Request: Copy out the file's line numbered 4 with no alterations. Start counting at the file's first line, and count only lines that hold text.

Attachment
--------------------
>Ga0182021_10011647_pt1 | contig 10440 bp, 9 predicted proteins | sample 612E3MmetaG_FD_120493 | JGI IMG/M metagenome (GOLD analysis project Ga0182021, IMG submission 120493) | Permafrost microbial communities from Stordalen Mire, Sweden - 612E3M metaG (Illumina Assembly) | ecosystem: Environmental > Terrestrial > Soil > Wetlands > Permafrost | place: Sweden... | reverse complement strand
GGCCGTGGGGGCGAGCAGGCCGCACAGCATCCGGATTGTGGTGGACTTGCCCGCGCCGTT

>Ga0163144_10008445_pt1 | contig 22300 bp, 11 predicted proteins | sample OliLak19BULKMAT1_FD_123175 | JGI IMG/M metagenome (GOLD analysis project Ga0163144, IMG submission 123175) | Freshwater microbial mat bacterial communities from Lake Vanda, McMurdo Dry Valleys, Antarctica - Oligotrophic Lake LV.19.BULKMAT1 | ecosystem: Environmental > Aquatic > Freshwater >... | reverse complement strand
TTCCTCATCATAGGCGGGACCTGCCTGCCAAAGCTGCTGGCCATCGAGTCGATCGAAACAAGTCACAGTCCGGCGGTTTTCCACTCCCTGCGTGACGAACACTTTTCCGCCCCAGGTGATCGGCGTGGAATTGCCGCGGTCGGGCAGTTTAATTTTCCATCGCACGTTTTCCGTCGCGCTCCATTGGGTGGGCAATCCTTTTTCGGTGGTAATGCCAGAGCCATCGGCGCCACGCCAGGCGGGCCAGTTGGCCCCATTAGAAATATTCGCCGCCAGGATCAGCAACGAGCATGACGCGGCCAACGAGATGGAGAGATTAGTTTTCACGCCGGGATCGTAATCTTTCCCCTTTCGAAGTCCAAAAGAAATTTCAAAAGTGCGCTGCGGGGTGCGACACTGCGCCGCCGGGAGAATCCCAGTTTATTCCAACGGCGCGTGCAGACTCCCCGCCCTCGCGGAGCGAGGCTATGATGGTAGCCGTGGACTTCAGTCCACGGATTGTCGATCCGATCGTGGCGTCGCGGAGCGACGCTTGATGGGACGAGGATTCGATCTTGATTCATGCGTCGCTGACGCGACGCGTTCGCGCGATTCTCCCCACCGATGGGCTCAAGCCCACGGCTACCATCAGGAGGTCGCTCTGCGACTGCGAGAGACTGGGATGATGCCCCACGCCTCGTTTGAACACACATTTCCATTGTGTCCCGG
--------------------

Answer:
TTCCTCATCATAGGCGGGACCTGCCTGCCAAAGCTGCTGGCCATCGAGTCGATCGAAACAAGTCACAGTCCGGCGGTTTTCCACTCCCTGCGTGACGAACACTTTTCCGCCCCAGGTGATCGGCGTGGAATTGCCGCGGTCGGGCAGTTTAATTTTCCATCGCACGTTTTCCGTCGCGCTCCATTGGGTGGGCAATCCTTTTTCGGTGGTAATGCCAGAGCCATCGGCGCCACGCCAGGCGGGCCAGTTGGCCCCATTAGAAATATTCGCCGCCAGGATCAGCAACGAGCATGACGCGGCCAACGAGATGGAGAGATTAGTTTTCACGCCGGGATCGTAATCTTTCCCCTTTCGAAGTCCAAAAGAAATTTCAAAAGTGCGCTGCGGGGTGCGACACTGCGCCGCCGGGAGAATCCCAGTTTATTCCAACGGCGCGTGCAGACTCCCCGCCCTCGCGGAGCGAGGCTATGATGGTAGCCGTGGACTTCAGTCCACGGATTGTCGATCCGATCGTGGCGTCGCGGAGCGACGCTTGATGGGACGAGGATTCGATCTTGATTCATGCGTCGCTGACGCGACGCGTTCGCGCGATTCTCCCCACCGATGGGCTCAAGCCCACGGCTACCATCAGGAGGTCGCTCTGCGACTGCGAGAGACTGGGATGATGCCCCACGCCTCGTTTGAACACACATTTCCATTGTGTCCCGG